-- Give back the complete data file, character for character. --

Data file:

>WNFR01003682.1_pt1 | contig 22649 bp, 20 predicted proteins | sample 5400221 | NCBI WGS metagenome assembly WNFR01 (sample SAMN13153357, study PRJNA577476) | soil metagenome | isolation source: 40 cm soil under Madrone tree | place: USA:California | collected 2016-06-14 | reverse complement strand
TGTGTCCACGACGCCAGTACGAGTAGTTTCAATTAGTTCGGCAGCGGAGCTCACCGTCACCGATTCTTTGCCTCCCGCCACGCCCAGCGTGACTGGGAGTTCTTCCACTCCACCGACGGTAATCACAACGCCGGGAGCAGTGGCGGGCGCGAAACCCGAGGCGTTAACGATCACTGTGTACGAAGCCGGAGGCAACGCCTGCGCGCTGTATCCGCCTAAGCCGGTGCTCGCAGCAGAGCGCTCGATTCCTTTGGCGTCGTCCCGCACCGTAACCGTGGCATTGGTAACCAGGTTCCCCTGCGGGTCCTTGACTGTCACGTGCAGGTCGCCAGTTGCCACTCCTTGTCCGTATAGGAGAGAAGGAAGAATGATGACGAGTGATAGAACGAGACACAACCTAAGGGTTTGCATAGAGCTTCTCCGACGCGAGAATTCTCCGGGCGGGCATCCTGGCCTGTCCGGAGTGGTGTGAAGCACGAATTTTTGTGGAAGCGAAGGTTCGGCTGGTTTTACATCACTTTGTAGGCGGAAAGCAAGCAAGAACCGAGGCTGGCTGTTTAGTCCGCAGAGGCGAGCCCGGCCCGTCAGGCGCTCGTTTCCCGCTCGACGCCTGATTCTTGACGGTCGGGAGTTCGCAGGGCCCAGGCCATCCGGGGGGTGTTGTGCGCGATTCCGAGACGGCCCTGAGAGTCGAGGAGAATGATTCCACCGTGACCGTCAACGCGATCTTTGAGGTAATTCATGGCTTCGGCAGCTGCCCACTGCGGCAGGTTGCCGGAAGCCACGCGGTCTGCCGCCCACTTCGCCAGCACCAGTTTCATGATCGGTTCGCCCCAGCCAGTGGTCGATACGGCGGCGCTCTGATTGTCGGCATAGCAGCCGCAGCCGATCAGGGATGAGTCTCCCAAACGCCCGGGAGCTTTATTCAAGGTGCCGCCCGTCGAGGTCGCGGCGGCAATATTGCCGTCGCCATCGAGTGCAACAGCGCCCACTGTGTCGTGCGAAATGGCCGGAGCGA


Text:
>WNFR01003682.1_pt1 | contig 22649 bp, 20 predicted proteins | sample 5400221 | NCBI WGS metagenome assembly WNFR01 (sample SAMN13153357, study PRJNA577476) | soil metagenome | isolation source: 40 cm soil under Madrone tree | place: USA:California | collected 2016-06-14 | reverse complement strand
TGTGTCCACGACGCCAGTACGAGTAGTTTCAATTAGTTCGGCAGCGGAGCTCACCGTCACCGATTCTTTGCCTCCCGCCACGCCCAGCGTGACTGGGAGTTCTTCCACTCCACCGACGGTAATCACAACGCCGGGAGCAGTGGCGGGCGCGAAACCCGAGGCGTTAACGATCACTGTGTACGAAGCCGGAGGCAACGCCTGCGCGCTGTATCCGCCTAAGCCGGTGCTCGCAGCAGAGCGCTCGATTCCTTTGGCGTCGTCCCGCACCGTAACCGTGGCATTGGTAACCAGGTTCCCCTGCGGGTCCTTGACTGTCACGTGCAGGTCGCCAGTTGCCACTCCTTGTCCGTATAGGAGAGAAGGAAGAATGATGACGAGTGATAGAACGAGACACAACCTAAGGGTTTGCATAGAGCTTCTCCGACGCGAGAATTCTCCGGGCGGGCATCCTGGCCTGTCCGGAGTGGTGTGAAGCACGAATTTTTGTGGAAGCGAAGGTTCGGCTGGTTTTACATCACTTTGTAGGCGGAAAGCAAGCAAGAACCGAGGCTGGCTGTTTAGTCCGCAGAGGCGAGCCCGGCCCGTCAGGCGCTCGTTTCCCGCTCGACGCCTGATTCTTGACGGTCGGGAGTTCGCAGGGCCCAGGCCATCCGGGGGGTGTTGTGCGCGATTCCGAGACGGCCCTGAGAGTCGAGGAGAATGATTCCACCGTGACCGTCAACGCGATCTTTGAGGTAATTCATGGCTTCGGCAGCTGCCCACTGCGGCAGGTTGCCGGAAGCCACGCGGTCTGCCGCCCACTTCGCCAGCACCAGTTTCATGATCGGTTCGCCCCAGCCAGTGGTCGATACGGCGGCGCTCTGATTGTCGGCATAGCAGCCGCAGCCGATCAGGGATGAGTCTCCCAAACGCCCGGGAGCTTTATTCAAGGTGCCGCCCGTCGAGGTCGCGGCGGCAATATTGCCGTCGCCATCGAGTGCAACAGCGCCCACTGTGTCGTGCGAAATGGCCGGAGCGA